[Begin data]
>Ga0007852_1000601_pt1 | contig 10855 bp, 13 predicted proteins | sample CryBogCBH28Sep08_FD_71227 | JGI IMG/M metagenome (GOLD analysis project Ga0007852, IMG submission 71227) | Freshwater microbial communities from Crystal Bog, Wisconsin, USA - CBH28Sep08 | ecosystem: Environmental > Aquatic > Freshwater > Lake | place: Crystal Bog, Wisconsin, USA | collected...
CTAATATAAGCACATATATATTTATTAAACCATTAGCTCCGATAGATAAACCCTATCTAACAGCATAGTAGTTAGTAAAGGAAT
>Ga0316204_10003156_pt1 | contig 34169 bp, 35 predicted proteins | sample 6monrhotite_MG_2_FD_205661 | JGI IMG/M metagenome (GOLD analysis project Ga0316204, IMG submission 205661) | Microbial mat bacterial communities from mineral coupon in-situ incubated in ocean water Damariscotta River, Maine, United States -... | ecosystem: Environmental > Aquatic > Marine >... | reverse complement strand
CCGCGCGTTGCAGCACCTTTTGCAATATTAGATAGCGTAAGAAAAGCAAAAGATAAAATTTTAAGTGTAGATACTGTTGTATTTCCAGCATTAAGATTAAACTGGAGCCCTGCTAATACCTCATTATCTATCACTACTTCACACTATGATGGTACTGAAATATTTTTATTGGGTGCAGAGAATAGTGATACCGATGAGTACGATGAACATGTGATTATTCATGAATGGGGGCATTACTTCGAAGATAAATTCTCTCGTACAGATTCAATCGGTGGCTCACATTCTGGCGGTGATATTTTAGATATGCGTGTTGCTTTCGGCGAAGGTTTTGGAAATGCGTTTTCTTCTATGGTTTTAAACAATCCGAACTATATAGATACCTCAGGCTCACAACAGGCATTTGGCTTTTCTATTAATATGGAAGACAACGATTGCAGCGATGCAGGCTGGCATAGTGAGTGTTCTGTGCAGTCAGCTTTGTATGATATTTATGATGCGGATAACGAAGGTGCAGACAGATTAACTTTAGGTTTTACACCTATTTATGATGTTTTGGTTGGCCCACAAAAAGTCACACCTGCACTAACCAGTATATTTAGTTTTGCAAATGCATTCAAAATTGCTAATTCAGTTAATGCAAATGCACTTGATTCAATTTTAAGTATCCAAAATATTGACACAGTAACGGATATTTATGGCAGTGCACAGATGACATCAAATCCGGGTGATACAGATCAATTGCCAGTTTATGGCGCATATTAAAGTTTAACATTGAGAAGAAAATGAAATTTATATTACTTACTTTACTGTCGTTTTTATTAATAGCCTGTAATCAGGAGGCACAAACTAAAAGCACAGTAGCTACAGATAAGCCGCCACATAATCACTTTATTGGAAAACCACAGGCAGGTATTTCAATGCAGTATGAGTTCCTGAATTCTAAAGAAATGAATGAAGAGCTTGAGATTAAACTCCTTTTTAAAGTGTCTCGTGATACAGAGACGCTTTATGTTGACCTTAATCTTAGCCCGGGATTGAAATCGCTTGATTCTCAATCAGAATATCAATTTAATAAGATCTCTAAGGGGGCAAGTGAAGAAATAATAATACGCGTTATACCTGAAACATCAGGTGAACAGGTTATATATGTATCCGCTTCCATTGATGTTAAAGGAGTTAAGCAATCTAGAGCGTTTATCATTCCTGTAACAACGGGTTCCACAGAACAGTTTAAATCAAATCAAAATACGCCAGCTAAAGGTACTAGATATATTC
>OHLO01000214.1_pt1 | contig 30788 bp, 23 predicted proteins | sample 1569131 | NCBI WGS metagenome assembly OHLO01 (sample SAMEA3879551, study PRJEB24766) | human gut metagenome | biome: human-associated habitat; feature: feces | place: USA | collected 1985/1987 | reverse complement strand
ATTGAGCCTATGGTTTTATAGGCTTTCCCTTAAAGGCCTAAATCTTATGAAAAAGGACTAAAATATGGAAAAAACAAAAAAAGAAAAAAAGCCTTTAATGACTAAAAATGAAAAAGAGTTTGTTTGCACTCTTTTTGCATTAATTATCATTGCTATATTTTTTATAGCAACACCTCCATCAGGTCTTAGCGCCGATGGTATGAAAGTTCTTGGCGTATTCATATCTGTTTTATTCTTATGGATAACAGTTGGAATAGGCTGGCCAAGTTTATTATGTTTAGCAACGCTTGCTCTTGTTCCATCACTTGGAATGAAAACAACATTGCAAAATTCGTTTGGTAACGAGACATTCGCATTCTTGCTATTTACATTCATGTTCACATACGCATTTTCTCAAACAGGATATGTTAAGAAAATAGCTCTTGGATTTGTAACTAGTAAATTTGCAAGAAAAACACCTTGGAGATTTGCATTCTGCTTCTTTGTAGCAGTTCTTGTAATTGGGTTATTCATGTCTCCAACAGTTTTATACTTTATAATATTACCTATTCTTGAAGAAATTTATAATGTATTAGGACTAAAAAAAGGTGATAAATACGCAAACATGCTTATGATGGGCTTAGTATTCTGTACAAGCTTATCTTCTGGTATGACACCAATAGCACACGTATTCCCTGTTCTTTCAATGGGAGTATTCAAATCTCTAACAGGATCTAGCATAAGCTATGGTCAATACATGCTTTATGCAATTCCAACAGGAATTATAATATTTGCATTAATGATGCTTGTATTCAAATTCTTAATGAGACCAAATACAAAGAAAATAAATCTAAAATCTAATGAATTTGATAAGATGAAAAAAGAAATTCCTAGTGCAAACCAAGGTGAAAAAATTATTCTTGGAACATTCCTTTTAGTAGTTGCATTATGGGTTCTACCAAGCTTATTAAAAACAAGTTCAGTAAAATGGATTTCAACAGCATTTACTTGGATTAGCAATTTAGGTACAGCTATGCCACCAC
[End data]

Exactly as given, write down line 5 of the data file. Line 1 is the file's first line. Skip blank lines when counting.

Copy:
>OHLO01000214.1_pt1 | contig 30788 bp, 23 predicted proteins | sample 1569131 | NCBI WGS metagenome assembly OHLO01 (sample SAMEA3879551, study PRJEB24766) | human gut metagenome | biome: human-associated habitat; feature: feces | place: USA | collected 1985/1987 | reverse complement strand